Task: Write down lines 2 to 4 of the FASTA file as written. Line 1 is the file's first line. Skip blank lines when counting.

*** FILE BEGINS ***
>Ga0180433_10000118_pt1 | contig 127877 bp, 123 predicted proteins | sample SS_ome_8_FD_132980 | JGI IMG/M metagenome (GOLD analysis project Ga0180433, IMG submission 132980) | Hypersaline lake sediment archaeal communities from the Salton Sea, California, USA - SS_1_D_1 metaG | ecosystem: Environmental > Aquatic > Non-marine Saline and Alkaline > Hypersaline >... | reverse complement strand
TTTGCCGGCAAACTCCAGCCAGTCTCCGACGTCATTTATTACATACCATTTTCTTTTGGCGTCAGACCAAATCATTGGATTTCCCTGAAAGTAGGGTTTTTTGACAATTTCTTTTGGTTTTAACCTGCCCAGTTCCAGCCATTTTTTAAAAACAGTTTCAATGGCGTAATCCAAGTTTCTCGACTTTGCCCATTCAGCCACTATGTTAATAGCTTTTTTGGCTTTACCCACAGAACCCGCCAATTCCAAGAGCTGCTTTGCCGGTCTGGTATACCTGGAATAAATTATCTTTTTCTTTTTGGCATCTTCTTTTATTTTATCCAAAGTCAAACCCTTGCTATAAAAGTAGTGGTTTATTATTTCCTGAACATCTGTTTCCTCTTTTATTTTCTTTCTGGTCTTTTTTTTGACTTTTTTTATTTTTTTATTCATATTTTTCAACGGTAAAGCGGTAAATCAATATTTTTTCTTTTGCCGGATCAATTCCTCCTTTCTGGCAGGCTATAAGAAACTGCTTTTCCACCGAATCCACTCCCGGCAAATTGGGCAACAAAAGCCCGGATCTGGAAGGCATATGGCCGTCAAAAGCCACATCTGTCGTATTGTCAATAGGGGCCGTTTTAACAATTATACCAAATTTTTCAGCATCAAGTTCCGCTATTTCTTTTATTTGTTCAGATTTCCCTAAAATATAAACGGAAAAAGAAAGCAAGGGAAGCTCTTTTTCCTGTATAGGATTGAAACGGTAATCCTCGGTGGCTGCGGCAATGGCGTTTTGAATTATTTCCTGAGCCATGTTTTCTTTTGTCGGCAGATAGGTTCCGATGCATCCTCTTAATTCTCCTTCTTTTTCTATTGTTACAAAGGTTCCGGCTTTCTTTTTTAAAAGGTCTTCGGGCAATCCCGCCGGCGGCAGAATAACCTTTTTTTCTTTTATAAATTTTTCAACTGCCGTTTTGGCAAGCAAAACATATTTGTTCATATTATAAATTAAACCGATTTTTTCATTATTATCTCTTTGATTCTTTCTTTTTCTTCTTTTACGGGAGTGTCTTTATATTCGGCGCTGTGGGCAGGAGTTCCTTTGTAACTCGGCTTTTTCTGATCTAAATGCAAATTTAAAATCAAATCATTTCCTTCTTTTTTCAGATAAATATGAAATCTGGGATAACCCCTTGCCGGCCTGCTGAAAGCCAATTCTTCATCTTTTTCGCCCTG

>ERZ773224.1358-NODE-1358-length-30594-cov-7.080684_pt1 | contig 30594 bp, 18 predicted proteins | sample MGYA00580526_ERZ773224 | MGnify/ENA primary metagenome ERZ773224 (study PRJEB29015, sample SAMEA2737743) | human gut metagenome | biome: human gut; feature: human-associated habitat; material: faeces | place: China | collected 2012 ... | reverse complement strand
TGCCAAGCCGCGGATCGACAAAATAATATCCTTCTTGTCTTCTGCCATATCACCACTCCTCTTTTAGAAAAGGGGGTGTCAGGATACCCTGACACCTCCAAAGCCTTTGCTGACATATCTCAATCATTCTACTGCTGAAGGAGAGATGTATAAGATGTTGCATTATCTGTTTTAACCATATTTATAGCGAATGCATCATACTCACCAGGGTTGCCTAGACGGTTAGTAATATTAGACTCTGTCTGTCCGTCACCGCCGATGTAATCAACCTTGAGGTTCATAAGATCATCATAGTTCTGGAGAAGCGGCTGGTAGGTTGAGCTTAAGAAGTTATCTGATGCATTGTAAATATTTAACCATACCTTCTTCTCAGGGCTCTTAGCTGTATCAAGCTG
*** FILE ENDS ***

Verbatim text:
TTTGCCGGCAAACTCCAGCCAGTCTCCGACGTCATTTATTACATACCATTTTCTTTTGGCGTCAGACCAAATCATTGGATTTCCCTGAAAGTAGGGTTTTTTGACAATTTCTTTTGGTTTTAACCTGCCCAGTTCCAGCCATTTTTTAAAAACAGTTTCAATGGCGTAATCCAAGTTTCTCGACTTTGCCCATTCAGCCACTATGTTAATAGCTTTTTTGGCTTTACCCACAGAACCCGCCAATTCCAAGAGCTGCTTTGCCGGTCTGGTATACCTGGAATAAATTATCTTTTTCTTTTTGGCATCTTCTTTTATTTTATCCAAAGTCAAACCCTTGCTATAAAAGTAGTGGTTTATTATTTCCTGAACATCTGTTTCCTCTTTTATTTTCTTTCTGGTCTTTTTTTTGACTTTTTTTATTTTTTTATTCATATTTTTCAACGGTAAAGCGGTAAATCAATATTTTTTCTTTTGCCGGATCAATTCCTCCTTTCTGGCAGGCTATAAGAAACTGCTTTTCCACCGAATCCACTCCCGGCAAATTGGGCAACAAAAGCCCGGATCTGGAAGGCATATGGCCGTCAAAAGCCACATCTGTCGTATTGTCAATAGGGGCCGTTTTAACAATTATACCAAATTTTTCAGCATCAAGTTCCGCTATTTCTTTTATTTGTTCAGATTTCCCTAAAATATAAACGGAAAAAGAAAGCAAGGGAAGCTCTTTTTCCTGTATAGGATTGAAACGGTAATCCTCGGTGGCTGCGGCAATGGCGTTTTGAATTATTTCCTGAGCCATGTTTTCTTTTGTCGGCAGATAGGTTCCGATGCATCCTCTTAATTCTCCTTCTTTTTCTATTGTTACAAAGGTTCCGGCTTTCTTTTTTAAAAGGTCTTCGGGCAATCCCGCCGGCGGCAGAATAACCTTTTTTTCTTTTATAAATTTTTCAACTGCCGTTTTGGCAAGCAAAACATATTTGTTCATATTATAAATTAAACCGATTTTTTCATTATTATCTCTTTGATTCTTTCTTTTTCTTCTTTTACGGGAGTGTCTTTATATTCGGCGCTGTGGGCAGGAGTTCCTTTGTAACTCGGCTTTTTCTGATCTAAATGCAAATTTAAAATCAAATCATTTCCTTCTTTTTTCAGATAAATATGAAATCTGGGATAACCCCTTGCCGGCCTGCTGAAAGCCAATTCTTCATCTTTTTCGCCCTG

>ERZ773224.1358-NODE-1358-length-30594-cov-7.080684_pt1 | contig 30594 bp, 18 predicted proteins | sample MGYA00580526_ERZ773224 | MGnify/ENA primary metagenome ERZ773224 (study PRJEB29015, sample SAMEA2737743) | human gut metagenome | biome: human gut; feature: human-associated habitat; material: faeces | place: China | collected 2012 ... | reverse complement strand
TGCCAAGCCGCGGATCGACAAAATAATATCCTTCTTGTCTTCTGCCATATCACCACTCCTCTTTTAGAAAAGGGGGTGTCAGGATACCCTGACACCTCCAAAGCCTTTGCTGACATATCTCAATCATTCTACTGCTGAAGGAGAGATGTATAAGATGTTGCATTATCTGTTTTAACCATATTTATAGCGAATGCATCATACTCACCAGGGTTGCCTAGACGGTTAGTAATATTAGACTCTGTCTGTCCGTCACCGCCGATGTAATCAACCTTGAGGTTCATAAGATCATCATAGTTCTGGAGAAGCGGCTGGTAGGTTGAGCTTAAGAAGTTATCTGATGCATTGTAAATATTTAACCATACCTTCTTCTCAGGGCTCTTAGCTGTATCAAGCTG